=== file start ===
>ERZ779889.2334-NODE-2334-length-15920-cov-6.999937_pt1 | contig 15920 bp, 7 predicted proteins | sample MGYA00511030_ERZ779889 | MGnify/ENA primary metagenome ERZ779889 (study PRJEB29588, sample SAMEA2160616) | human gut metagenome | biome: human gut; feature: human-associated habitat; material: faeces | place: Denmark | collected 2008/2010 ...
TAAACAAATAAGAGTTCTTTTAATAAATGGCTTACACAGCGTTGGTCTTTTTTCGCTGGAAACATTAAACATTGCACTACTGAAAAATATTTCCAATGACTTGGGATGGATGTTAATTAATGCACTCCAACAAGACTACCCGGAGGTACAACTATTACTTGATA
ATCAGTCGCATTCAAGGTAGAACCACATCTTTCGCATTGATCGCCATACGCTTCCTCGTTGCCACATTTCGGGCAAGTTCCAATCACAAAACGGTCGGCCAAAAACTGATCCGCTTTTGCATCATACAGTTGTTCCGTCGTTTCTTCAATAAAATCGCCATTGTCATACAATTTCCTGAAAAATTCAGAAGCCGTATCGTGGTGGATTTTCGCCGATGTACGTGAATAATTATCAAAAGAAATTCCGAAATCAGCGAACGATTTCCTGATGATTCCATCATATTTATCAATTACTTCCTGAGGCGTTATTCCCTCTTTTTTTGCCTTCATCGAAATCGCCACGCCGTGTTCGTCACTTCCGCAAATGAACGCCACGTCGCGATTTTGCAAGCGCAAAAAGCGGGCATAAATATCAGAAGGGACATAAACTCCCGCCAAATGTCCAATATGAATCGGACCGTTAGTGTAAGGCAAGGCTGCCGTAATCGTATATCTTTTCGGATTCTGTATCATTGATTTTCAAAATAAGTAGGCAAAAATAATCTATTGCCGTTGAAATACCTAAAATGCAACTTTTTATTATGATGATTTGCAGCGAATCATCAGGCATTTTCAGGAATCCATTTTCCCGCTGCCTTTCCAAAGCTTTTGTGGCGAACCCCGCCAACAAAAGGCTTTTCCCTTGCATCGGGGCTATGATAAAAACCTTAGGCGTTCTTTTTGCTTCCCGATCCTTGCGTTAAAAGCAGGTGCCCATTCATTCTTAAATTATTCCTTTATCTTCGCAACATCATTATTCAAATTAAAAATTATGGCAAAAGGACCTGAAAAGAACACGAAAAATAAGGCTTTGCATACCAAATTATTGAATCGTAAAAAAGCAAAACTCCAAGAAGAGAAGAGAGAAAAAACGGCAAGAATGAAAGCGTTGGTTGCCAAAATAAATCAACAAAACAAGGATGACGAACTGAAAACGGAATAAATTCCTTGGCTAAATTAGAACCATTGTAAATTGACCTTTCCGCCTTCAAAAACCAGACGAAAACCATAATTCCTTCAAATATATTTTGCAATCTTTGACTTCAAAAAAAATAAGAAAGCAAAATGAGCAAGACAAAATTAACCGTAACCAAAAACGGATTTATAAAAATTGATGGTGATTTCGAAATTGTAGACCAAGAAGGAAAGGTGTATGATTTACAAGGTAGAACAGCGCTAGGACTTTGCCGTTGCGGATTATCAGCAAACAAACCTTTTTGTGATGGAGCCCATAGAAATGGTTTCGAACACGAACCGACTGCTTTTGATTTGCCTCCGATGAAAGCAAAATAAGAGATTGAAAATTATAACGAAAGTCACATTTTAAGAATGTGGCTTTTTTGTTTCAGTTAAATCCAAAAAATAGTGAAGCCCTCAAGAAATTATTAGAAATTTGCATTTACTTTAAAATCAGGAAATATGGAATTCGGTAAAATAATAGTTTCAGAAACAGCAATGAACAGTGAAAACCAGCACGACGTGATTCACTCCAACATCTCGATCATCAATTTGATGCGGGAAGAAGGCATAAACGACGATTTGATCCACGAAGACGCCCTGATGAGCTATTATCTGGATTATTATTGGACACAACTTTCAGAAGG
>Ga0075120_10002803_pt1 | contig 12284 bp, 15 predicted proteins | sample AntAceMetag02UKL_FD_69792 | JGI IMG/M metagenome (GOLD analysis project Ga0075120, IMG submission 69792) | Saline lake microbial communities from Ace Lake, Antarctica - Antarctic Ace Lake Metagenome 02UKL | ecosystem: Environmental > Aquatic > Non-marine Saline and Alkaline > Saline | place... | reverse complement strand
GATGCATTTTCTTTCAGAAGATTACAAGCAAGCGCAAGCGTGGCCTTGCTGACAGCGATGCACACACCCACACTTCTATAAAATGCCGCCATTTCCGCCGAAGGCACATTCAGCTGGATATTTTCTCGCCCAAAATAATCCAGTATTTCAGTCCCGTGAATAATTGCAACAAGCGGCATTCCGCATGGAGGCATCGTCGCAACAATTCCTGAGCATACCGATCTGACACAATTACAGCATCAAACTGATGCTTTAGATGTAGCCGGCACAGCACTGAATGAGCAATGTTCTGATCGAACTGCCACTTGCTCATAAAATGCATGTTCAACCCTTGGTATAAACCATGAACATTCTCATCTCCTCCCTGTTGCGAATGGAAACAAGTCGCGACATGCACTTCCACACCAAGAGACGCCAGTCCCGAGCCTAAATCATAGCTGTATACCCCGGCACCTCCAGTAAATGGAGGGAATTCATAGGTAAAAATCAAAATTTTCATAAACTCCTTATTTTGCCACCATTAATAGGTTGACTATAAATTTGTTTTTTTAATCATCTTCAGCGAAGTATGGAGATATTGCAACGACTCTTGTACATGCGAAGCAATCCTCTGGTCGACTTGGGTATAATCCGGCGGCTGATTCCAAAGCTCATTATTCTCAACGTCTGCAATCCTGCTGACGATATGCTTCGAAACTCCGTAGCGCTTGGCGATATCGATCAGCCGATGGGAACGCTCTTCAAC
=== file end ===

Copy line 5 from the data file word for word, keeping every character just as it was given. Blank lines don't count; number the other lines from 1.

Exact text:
GATGCATTTTCTTTCAGAAGATTACAAGCAAGCGCAAGCGTGGCCTTGCTGACAGCGATGCACACACCCACACTTCTATAAAATGCCGCCATTTCCGCCGAAGGCACATTCAGCTGGATATTTTCTCGCCCAAAATAATCCAGTATTTCAGTCCCGTGAATAATTGCAACAAGCGGCATTCCGCATGGAGGCATCGTCGCAACAATTCCTGAGCATACCGATCTGACACAATTACAGCATCAAACTGATGCTTTAGATGTAGCCGGCACAGCACTGAATGAGCAATGTTCTGATCGAACTGCCACTTGCTCATAAAATGCATGTTCAACCCTTGGTATAAACCATGAACATTCTCATCTCCTCCCTGTTGCGAATGGAAACAAGTCGCGACATGCACTTCCACACCAAGAGACGCCAGTCCCGAGCCTAAATCATAGCTGTATACCCCGGCACCTCCAGTAAATGGAGGGAATTCATAGGTAAAAATCAAAATTTTCATAAACTCCTTATTTTGCCACCATTAATAGGTTGACTATAAATTTGTTTTTTTAATCATCTTCAGCGAAGTATGGAGATATTGCAACGACTCTTGTACATGCGAAGCAATCCTCTGGTCGACTTGGGTATAATCCGGCGGCTGATTCCAAAGCTCATTATTCTCAACGTCTGCAATCCTGCTGACGATATGCTTCGAAACTCCGTAGCGCTTGGCGATATCGATCAGCCGATGGGAACGCTCTTCAAC